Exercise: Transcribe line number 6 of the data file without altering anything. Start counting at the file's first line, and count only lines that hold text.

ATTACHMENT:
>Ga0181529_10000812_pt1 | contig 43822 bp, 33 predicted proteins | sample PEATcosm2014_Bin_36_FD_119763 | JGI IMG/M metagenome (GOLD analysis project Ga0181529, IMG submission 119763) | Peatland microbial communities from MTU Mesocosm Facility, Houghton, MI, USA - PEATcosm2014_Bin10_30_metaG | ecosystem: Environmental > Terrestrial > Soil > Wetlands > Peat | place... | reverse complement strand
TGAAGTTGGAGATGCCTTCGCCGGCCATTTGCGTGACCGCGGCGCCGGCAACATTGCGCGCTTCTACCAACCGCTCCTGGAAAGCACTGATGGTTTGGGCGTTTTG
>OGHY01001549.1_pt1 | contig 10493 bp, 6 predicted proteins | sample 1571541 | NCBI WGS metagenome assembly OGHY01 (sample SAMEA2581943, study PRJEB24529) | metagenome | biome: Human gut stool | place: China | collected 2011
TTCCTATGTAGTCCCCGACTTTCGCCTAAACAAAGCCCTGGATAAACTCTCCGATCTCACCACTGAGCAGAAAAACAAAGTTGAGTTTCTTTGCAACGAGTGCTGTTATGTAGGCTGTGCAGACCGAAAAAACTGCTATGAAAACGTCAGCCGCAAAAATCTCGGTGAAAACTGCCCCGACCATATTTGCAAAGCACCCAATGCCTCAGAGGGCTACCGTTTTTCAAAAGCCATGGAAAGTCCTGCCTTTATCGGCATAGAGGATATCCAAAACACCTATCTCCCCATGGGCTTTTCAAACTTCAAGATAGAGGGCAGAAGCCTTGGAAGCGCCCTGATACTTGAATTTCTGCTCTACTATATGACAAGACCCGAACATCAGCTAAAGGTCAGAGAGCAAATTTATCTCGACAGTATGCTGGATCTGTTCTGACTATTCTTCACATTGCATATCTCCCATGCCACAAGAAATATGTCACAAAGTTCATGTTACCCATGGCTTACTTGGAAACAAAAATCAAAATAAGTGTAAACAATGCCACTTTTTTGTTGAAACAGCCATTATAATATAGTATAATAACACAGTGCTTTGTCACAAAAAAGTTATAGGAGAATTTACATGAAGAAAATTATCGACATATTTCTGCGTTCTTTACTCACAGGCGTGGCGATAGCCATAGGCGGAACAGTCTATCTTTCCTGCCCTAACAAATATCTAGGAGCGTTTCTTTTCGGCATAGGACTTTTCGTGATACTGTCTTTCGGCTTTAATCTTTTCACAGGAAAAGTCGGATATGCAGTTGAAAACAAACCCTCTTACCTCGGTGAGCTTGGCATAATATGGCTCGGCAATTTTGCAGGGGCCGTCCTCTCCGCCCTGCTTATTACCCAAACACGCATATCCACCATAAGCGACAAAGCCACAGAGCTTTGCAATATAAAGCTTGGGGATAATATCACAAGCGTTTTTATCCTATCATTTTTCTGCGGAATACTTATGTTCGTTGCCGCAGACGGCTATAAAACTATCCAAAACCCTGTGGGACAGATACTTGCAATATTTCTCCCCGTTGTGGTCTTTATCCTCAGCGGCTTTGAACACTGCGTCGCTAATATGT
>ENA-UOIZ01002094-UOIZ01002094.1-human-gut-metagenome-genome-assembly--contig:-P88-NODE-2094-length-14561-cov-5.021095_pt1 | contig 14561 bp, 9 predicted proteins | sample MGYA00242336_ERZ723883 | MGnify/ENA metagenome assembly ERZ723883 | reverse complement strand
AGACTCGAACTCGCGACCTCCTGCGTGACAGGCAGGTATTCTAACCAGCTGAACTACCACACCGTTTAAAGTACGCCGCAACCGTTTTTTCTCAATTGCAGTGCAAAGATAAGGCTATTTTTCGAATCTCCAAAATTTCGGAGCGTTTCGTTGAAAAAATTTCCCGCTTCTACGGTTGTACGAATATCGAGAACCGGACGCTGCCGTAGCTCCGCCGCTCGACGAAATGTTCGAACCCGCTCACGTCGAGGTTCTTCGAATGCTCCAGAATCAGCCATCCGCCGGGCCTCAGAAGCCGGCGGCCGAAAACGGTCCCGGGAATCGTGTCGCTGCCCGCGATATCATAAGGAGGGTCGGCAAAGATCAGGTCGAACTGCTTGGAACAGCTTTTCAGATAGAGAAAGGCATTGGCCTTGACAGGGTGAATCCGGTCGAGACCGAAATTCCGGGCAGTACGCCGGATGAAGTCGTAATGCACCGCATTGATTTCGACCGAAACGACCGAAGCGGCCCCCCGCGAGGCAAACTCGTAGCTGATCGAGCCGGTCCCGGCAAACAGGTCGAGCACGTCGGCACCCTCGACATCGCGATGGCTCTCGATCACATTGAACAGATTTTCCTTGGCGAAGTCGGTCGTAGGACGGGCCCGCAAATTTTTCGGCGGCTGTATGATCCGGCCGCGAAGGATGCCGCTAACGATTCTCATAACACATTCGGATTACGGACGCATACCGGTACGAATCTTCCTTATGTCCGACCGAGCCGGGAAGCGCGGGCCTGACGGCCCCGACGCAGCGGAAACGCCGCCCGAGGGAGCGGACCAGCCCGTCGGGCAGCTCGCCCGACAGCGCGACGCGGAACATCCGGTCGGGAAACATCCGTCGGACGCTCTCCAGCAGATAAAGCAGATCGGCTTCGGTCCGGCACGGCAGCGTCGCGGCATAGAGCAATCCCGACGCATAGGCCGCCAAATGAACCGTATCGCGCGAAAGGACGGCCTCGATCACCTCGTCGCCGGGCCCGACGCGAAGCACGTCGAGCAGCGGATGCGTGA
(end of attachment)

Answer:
AGACTCGAACTCGCGACCTCCTGCGTGACAGGCAGGTATTCTAACCAGCTGAACTACCACACCGTTTAAAGTACGCCGCAACCGTTTTTTCTCAATTGCAGTGCAAAGATAAGGCTATTTTTCGAATCTCCAAAATTTCGGAGCGTTTCGTTGAAAAAATTTCCCGCTTCTACGGTTGTACGAATATCGAGAACCGGACGCTGCCGTAGCTCCGCCGCTCGACGAAATGTTCGAACCCGCTCACGTCGAGGTTCTTCGAATGCTCCAGAATCAGCCATCCGCCGGGCCTCAGAAGCCGGCGGCCGAAAACGGTCCCGGGAATCGTGTCGCTGCCCGCGATATCATAAGGAGGGTCGGCAAAGATCAGGTCGAACTGCTTGGAACAGCTTTTCAGATAGAGAAAGGCATTGGCCTTGACAGGGTGAATCCGGTCGAGACCGAAATTCCGGGCAGTACGCCGGATGAAGTCGTAATGCACCGCATTGATTTCGACCGAAACGACCGAAGCGGCCCCCCGCGAGGCAAACTCGTAGCTGATCGAGCCGGTCCCGGCAAACAGGTCGAGCACGTCGGCACCCTCGACATCGCGATGGCTCTCGATCACATTGAACAGATTTTCCTTGGCGAAGTCGGTCGTAGGACGGGCCCGCAAATTTTTCGGCGGCTGTATGATCCGGCCGCGAAGGATGCCGCTAACGATTCTCATAACACATTCGGATTACGGACGCATACCGGTACGAATCTTCCTTATGTCCGACCGAGCCGGGAAGCGCGGGCCTGACGGCCCCGACGCAGCGGAAACGCCGCCCGAGGGAGCGGACCAGCCCGTCGGGCAGCTCGCCCGACAGCGCGACGCGGAACATCCGGTCGGGAAACATCCGTCGGACGCTCTCCAGCAGATAAAGCAGATCGGCTTCGGTCCGGCACGGCAGCGTCGCGGCATAGAGCAATCCCGACGCATAGGCCGCCAAATGAACCGTATCGCGCGAAAGGACGGCCTCGATCACCTCGTCGCCGGGCCCGACGCGAAGCACGTCGAGCAGCGGATGCGTGA